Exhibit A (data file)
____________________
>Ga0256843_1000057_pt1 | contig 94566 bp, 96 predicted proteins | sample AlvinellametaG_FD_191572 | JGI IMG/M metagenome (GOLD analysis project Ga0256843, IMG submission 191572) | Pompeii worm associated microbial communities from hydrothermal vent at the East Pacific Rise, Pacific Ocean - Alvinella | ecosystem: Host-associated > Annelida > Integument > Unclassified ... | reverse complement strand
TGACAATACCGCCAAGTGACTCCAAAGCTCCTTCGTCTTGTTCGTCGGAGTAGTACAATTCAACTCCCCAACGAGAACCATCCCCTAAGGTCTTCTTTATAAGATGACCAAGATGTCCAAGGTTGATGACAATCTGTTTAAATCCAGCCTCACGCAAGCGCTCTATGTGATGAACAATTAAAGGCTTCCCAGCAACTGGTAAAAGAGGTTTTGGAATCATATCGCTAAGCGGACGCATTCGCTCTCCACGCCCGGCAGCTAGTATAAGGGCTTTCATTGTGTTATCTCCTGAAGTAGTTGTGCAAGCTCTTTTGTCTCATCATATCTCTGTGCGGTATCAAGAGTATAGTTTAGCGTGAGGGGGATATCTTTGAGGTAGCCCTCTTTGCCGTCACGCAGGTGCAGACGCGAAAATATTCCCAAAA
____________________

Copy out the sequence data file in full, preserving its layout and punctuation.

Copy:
>Ga0256843_1000057_pt1 | contig 94566 bp, 96 predicted proteins | sample AlvinellametaG_FD_191572 | JGI IMG/M metagenome (GOLD analysis project Ga0256843, IMG submission 191572) | Pompeii worm associated microbial communities from hydrothermal vent at the East Pacific Rise, Pacific Ocean - Alvinella | ecosystem: Host-associated > Annelida > Integument > Unclassified ... | reverse complement strand
TGACAATACCGCCAAGTGACTCCAAAGCTCCTTCGTCTTGTTCGTCGGAGTAGTACAATTCAACTCCCCAACGAGAACCATCCCCTAAGGTCTTCTTTATAAGATGACCAAGATGTCCAAGGTTGATGACAATCTGTTTAAATCCAGCCTCACGCAAGCGCTCTATGTGATGAACAATTAAAGGCTTCCCAGCAACTGGTAAAAGAGGTTTTGGAATCATATCGCTAAGCGGACGCATTCGCTCTCCACGCCCGGCAGCTAGTATAAGGGCTTTCATTGTGTTATCTCCTGAAGTAGTTGTGCAAGCTCTTTTGTCTCATCATATCTCTGTGCGGTATCAAGAGTATAGTTTAGCGTGAGGGGGATATCTTTGAGGTAGCCCTCTTTGCCGTCACGCAGGTGCAGACGCGAAAATATTCCCAAAA